Blessings Chidhakwa Herald Correspondent
New Zupco urban services are working and more buses are being assigned, but the fleet is still inadequate so almost every bus on every route will fill to overflowing at the onset of each trip, and even then passengers have to queue at the base station, often having risen before dawn.
The odds of catching a Zupco bus at a bus stop along the route are almost zero. It can happen, but only an intermediate bus stop where several passengers disembark threby creating empty seats. When one or two get off generally all that happens is that the standing passengers are slightly less crowded although aisles are still packed. And usually it is only on the last two or three stops that empty seats appear, but by then the bus is already in town.
At its height in the 1980s the Harare United Omnibus Company, which along with the Zimbabwe Omnibus Company serving other towns andcities were merged to form the Zimbabwe United Passenger Company (Zupco) had over 800 conventional buses in its fleet, and in those days it did not serve satellite towns like Chitungwiza and Ruwa. Since then the Greater Harare population has probably tripled, implying an even bigger fleet is required to meet demand.
Zupco’s popularity is a result of price, rather than an enforced monopoly. Zupco tickets are a quarter to half the cost of tickets on competing kombis, thanks to the fuel subsidy the Government provides. Zupco has made significant strides to augment its fleet, first by franchising large buses owned by independent operators and recently by enticing kombi owners, who not only supplement major routes but also service the routes where large buses would not be viable. Zupco-franchised kombis tend to charge a bit more than large Zupco buses but still far less than independent kombis, and so also travel full on almost all trips.
Zupco did attempt to put in a basic schedule on the inaugural routes when the services started in January this year, but these have never really been implemented. Instead the Zupco buses, thanks to both high popularity and low fleet size, in effect fill at each end of the journey, and fill from the queues of people waiting to board.
“But passengers look forward to the day schedules can be implemented, and middle-aged and older passengers talk wistfully of the days you could set your watch by the time the Zupco bus stopped at your local stop.
Now those who live along the route have to walk to the nearest bus stop to enhance their chances of catching a bus to get to work on time.
Chitungwiza resident Mr Alfred Mangena said waking up early to catch a Zupco bus has almost become a ritual.
“Since the introduction of the Zupco buses I have had to adjust my sleeping timetable. I now have to wake up at 3:30am to catch a Zupco bus. Here in Zvido (between Unit P and N suburbs) we have five buses that come at different intervals and they all start picking up passengers at the last bus stop in N. From my house the last bus stop is about 4 kilometres and I have to wake up at 4am to get to the pick-up point early to enhance my chances of catching the early buses which will enable me to get to work on time.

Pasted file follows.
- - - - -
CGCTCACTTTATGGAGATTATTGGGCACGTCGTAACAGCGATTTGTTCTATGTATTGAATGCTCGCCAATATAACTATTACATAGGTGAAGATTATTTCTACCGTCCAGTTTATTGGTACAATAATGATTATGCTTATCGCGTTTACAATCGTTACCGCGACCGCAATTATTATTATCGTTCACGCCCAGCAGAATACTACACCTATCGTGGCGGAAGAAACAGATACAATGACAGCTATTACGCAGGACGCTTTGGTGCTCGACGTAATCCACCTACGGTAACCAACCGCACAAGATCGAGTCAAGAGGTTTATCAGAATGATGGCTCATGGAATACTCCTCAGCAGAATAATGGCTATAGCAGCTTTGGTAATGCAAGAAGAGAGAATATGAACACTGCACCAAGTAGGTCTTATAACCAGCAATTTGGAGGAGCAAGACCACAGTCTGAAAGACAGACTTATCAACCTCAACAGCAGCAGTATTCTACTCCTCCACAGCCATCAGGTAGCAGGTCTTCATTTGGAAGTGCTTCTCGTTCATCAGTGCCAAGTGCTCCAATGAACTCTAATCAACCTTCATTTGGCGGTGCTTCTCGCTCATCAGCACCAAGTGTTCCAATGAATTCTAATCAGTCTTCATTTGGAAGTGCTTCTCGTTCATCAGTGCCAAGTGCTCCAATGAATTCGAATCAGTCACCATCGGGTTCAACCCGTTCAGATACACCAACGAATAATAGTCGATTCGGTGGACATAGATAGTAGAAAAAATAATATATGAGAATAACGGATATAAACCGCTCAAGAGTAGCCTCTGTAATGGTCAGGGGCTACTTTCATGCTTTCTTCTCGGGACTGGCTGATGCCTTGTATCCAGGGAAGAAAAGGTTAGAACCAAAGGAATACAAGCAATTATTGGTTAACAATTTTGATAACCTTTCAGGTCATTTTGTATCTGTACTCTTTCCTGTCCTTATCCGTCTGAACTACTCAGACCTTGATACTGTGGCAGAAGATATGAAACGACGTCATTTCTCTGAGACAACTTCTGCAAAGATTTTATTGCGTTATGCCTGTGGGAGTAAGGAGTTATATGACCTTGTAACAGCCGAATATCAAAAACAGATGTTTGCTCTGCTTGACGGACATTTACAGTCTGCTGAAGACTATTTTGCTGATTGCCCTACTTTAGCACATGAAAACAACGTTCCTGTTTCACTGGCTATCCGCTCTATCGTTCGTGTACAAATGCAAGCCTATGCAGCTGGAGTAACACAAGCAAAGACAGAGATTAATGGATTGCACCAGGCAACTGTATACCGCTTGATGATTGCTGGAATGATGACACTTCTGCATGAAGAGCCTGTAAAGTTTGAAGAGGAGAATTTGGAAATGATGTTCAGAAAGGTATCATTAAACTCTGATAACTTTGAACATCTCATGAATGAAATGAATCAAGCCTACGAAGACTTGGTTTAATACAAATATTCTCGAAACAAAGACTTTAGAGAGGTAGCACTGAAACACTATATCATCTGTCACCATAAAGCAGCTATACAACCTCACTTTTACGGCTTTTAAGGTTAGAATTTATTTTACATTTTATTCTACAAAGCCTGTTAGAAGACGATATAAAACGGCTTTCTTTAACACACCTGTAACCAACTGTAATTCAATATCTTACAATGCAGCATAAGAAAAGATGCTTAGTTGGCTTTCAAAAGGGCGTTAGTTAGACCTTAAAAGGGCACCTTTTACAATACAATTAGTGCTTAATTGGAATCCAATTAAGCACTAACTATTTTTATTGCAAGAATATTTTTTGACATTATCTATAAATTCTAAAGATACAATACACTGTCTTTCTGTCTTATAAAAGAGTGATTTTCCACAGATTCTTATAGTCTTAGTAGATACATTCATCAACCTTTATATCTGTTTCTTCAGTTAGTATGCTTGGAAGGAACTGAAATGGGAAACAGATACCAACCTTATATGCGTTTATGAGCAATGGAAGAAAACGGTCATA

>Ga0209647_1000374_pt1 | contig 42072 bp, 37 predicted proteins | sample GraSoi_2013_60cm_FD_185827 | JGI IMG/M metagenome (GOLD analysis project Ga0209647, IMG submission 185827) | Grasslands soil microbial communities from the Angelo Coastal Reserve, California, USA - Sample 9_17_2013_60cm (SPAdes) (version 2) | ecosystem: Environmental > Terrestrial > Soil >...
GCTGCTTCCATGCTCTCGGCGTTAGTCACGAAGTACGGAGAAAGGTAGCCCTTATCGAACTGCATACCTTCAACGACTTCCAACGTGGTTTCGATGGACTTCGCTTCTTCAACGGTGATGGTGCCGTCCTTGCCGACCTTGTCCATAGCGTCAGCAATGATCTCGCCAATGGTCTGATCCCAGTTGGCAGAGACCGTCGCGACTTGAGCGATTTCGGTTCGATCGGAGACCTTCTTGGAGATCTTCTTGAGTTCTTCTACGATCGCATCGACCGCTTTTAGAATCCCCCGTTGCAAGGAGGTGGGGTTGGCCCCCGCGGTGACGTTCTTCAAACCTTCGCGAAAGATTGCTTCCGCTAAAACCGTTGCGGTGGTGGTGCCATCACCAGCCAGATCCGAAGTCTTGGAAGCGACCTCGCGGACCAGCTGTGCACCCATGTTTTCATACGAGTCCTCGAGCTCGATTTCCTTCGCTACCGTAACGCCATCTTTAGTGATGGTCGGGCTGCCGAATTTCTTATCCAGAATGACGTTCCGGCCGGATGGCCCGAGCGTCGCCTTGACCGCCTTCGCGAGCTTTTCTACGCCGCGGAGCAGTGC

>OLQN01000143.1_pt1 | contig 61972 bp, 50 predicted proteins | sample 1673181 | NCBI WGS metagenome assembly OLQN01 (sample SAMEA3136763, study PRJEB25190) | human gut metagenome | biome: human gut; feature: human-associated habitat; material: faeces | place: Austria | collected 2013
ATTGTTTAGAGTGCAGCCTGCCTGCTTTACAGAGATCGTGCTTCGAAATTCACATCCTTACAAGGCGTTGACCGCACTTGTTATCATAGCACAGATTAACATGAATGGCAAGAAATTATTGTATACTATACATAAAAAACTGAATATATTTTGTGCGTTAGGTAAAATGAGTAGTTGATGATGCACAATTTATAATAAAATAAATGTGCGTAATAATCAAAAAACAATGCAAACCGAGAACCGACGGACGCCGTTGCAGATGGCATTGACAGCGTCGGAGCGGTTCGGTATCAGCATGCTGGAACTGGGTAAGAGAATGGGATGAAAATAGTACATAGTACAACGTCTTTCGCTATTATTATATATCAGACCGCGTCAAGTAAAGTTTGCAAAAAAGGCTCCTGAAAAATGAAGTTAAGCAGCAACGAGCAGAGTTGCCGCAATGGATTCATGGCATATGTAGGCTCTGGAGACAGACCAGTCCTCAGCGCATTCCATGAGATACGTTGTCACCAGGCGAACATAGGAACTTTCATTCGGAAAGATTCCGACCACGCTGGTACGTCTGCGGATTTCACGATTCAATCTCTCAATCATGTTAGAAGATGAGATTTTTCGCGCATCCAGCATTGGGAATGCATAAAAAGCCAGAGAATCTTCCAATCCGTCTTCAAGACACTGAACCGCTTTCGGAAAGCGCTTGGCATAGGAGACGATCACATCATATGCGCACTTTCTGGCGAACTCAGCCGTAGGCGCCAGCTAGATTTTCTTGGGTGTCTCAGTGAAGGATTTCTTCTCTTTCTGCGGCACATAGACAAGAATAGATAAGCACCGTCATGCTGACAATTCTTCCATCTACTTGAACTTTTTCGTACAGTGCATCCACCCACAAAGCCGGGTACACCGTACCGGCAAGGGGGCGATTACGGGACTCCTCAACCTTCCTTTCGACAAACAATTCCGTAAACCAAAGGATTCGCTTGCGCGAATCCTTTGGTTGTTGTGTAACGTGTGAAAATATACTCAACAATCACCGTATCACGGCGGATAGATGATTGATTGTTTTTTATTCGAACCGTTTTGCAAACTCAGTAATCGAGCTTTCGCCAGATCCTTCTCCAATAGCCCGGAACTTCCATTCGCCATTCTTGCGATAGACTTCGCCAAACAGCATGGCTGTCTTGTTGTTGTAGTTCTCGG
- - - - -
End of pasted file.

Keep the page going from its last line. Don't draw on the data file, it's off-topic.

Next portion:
“In a few instances I have had the fortune of catching the bus as it is dropping off passengers en route and have had to pay double the fare, to cover the distance to its final stop and then to town. But that is still cheaper than a kombi and guarantees me a seat.
Another commuter, Mrs Clare Shungu, who lives in Mabvuku and works in the Msasa industrial area, says catching a Zupco bus has its own challenges.
“In my case I always get to the pick-up point early but in some cases the bus crews only want passengers that are going straight into town because they want to enhance their turnaround time so we have to wait a bit longer to get a bus and this becomes difficult if there are a lot of people going to the CBD,” she said.
“There is also the challenge of tap-card holders. At times it does not matter that you are number one in the queue when the bus arrives especially when you do not have a tap card because those who have are getting preferential treatment even when they are at the back of the queue. The unfortunate part is that the rollout of the cards has not yet been properly decentralised and advertised to allow for as many people to access the cards.”
In addition she said pushing and shoving exposes them to abuse at the hands of perverts.
Zupco chief executive Mr Evaristo Madangwa said the allocation of buses depended on population density.
“In terms of allocation of buses we first do route surveys that look at the number of people in need of buses and then allocate accordingly,” he said Mr Madangwa was, however, reluctant to provide the actual figures of the current fleet servicing the Greater Harare routes and those required to meet the demand.
Mr Admire Nyarugo from Dzivaresekwa looks forward to the day when Zupco has enough buses and can revert to its old system.
“We are happy that the Government has introduced this service and it is helping us a lot. I, however, feel Zupco should revert to its operational system of the 1980s which was convenient and predictable. We used to know that there was a bus that would be coming along every hour and we could plan our journeys accordingly. Now there is no timetable” he said.
“I appreciate that Zupco might be having challenges with capacity but I believe that it can do better with proper planning using the available resources,” said Mrs Jullian Gwakwa.